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Thread: Another pick-hold question..

  1. #1

    Default Another pick-hold question..

    I know this has been discussed ad nauseum and there are lots of vids/tutorials on the subject (I've seen them all) but I have a specific sub-question.

    As with my guitar pick grip I've always held the pick with two fingers between the side of my index finger at the first joint and thumb.

    My question is what to do with the other three fingers. With my guitar pick grip I let them extend down but I notice most mando players curl them under so I'm wondering what the advantages are?

  2. #2
    Mando-Accumulator Jim Garber's Avatar
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    Default Re: Another pick-hold question..

    I’ve had those other three fingers removed since they are completely unnecessary.

    I have seen a lot of players curl them under, but also others just let them hang. Some folks also plant their pinky o even ring finger on the pickguard or the top of the instrument. That is how you get that lovely corrugated loom on the tops of old well-played mandolins.
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  3. #3

    Default Re: Another pick-hold question..

    I'm having a hard time visualizing (and trying out) what you're talking about when you say "let them hang down." I just tried that and it seems really unnatural. The short answer is that it gets them out of the way (probably even more important on guitar... more strings/wider spacing), and that it feels natural/comfortable (basically a modified loose/relaxed fist).

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  5. #4

    Default Re: Another pick-hold question..

    Mine stick out straight but a little bent, like I'm making the OK sign.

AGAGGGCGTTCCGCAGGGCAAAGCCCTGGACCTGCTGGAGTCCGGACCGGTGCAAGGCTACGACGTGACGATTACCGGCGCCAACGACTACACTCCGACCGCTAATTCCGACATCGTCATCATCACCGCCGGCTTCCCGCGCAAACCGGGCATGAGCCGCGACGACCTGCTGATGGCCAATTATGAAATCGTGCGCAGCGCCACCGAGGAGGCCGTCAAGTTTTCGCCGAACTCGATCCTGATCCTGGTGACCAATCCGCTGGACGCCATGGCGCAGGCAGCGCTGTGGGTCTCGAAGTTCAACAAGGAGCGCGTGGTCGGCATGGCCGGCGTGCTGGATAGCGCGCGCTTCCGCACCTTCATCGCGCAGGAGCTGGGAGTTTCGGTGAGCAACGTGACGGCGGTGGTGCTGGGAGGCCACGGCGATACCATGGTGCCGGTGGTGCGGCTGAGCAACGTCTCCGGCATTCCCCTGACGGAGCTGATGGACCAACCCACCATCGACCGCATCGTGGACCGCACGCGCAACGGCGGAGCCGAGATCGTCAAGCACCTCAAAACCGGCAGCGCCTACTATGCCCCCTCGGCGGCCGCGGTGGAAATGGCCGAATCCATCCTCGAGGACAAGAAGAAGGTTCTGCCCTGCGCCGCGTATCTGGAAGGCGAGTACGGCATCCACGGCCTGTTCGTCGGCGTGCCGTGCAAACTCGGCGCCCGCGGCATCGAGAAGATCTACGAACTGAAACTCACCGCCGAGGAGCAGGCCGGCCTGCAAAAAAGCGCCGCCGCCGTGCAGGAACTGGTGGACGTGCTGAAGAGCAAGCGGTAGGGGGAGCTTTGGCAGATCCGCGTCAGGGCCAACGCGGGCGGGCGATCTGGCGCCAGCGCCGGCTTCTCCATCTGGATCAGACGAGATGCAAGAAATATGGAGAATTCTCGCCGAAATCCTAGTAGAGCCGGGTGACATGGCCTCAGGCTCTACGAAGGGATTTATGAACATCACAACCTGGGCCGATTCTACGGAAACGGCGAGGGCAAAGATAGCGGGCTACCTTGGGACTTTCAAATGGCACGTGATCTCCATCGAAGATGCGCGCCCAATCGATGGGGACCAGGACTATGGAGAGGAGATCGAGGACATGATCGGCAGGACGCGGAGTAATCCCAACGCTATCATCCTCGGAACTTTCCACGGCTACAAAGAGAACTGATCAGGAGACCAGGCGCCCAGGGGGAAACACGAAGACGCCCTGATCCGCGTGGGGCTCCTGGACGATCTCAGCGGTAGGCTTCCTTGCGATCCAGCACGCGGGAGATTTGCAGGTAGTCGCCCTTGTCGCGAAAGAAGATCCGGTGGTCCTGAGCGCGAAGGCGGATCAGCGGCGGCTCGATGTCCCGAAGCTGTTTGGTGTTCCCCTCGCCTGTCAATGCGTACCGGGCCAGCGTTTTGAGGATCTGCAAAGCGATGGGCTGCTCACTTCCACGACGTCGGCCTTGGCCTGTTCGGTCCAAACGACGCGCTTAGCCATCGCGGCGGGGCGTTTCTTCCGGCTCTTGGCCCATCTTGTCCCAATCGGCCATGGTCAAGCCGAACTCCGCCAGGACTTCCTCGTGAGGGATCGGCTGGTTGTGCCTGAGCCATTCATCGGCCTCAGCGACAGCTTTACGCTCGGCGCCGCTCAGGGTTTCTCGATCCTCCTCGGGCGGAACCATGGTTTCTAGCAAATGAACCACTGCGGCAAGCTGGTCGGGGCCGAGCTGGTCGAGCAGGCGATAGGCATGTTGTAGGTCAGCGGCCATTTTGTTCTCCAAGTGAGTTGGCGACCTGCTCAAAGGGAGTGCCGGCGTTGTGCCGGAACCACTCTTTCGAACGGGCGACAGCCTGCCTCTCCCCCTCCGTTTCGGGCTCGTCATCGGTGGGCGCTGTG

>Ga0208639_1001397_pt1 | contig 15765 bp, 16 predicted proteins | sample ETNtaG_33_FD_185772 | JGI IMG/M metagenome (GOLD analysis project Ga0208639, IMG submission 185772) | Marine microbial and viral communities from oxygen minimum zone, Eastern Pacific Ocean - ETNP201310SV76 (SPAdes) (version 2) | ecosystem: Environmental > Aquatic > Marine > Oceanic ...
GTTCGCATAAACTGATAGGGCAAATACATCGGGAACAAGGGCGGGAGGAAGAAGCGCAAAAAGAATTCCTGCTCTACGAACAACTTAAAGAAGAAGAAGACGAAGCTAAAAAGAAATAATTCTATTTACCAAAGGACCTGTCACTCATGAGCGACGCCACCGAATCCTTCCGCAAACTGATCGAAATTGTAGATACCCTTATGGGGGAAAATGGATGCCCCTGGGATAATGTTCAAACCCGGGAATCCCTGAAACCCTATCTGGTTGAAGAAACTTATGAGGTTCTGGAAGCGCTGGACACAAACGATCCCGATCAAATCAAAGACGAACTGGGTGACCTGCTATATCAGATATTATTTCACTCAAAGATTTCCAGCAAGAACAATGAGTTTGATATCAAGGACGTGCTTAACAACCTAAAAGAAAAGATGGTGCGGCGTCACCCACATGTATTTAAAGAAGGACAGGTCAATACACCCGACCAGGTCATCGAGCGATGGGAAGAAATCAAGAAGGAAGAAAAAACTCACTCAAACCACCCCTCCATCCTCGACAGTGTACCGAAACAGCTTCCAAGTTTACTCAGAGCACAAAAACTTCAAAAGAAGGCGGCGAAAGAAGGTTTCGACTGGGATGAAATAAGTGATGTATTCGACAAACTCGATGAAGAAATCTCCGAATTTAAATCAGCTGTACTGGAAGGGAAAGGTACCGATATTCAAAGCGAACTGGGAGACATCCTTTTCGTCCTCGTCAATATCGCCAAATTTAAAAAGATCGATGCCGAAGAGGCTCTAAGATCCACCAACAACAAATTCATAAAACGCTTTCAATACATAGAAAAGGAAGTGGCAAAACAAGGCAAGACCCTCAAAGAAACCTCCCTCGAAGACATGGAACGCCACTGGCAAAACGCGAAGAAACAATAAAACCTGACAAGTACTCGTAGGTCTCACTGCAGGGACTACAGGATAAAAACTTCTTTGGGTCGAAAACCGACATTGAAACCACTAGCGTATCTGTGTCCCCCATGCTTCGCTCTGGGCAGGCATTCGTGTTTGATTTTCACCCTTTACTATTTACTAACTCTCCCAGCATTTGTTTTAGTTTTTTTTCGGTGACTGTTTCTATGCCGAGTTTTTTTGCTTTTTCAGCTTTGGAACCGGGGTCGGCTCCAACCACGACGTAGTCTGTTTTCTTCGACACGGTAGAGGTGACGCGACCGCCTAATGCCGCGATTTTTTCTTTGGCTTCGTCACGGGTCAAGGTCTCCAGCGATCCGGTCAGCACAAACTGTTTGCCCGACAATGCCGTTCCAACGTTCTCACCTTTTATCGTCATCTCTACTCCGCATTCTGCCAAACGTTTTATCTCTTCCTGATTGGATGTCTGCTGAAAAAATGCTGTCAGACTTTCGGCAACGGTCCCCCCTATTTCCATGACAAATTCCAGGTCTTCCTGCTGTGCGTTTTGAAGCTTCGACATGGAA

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    Default Re: Another pick-hold question..

    I say do what ever feels comfortable to you. I do both, but mostly let them hang down. I don't plant on the pickguard, but let then slide on it, it helps with control for me. One mandolin has no pickguard so I do both on that one.
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    Default Re: Another pick-hold question..

    I prefer the closed right hand for tone, clarity, speed, and it’s the most comfortable for me. It took a little while for it to feel completely natural because I had to totally change what I was doing before, due to discomfort and tension. But I’m so happy I made the change! So, with the fingers curled in but not touching the palm.

  8. #7

    Default Re: Another pick-hold question..

    I prefer to keep my hand closed but not clenched like making a fist or anything. I can't imagine having the same control if I let my fingers hang down. However, there are some great players who don't close their hand. Find what works for you and try that.

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  10. #8
    Registered User Hendrik Ahrend's Avatar
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    Default Re: Another pick-hold question..

    I like some violin teacher's bow grip advice: Let your hand hang down (palm facing the ground) as relaxed as possible, and only move index & thumb as far as necessary to not drop the pick. The other fingers just stay in the relaxed, slightly bent position. No need to stretch or curl them IMHO.

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  12. #9
    Stop the chop!
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    Default Re: Another pick-hold question..

    M. Stangeland lists some 17 techniques on mandozine.com, but basically they fall into two groups. With a pickguard the most common technique seems to be brushing the guard with loosely curled fingers. Without a guard: brushing the strings lightly behind the bridge (check Mike Marshall's d'Addario video), possibly with more tightly curled fingers. Planting or splayed-out fingers is relatively rare.



    https://mandozine.com/techniques/rig...righthand.html

  13. #10
    Registered User DavidKOS's Avatar
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    Default Re: Another pick-hold question..

    Quote Originally Posted by ralph johansson View Post
    M. Stangeland lists some 17 techniques on mandozine.com, but basically they fall into two groups. With a pickguard the most common technique seems to be brushing the guard with loosely curled fingers. Without a guard: brushing the strings lightly behind the bridge (check Mike Marshall's d'Addario video), possibly with more tightly curled fingers. Planting or splayed-out fingers is relatively rare.



    https://mandozine.com/techniques/rig...righthand.html
    Interesting article - but it's pretty much oriented to players in a few genres, not much about classical, Italian or other style players.

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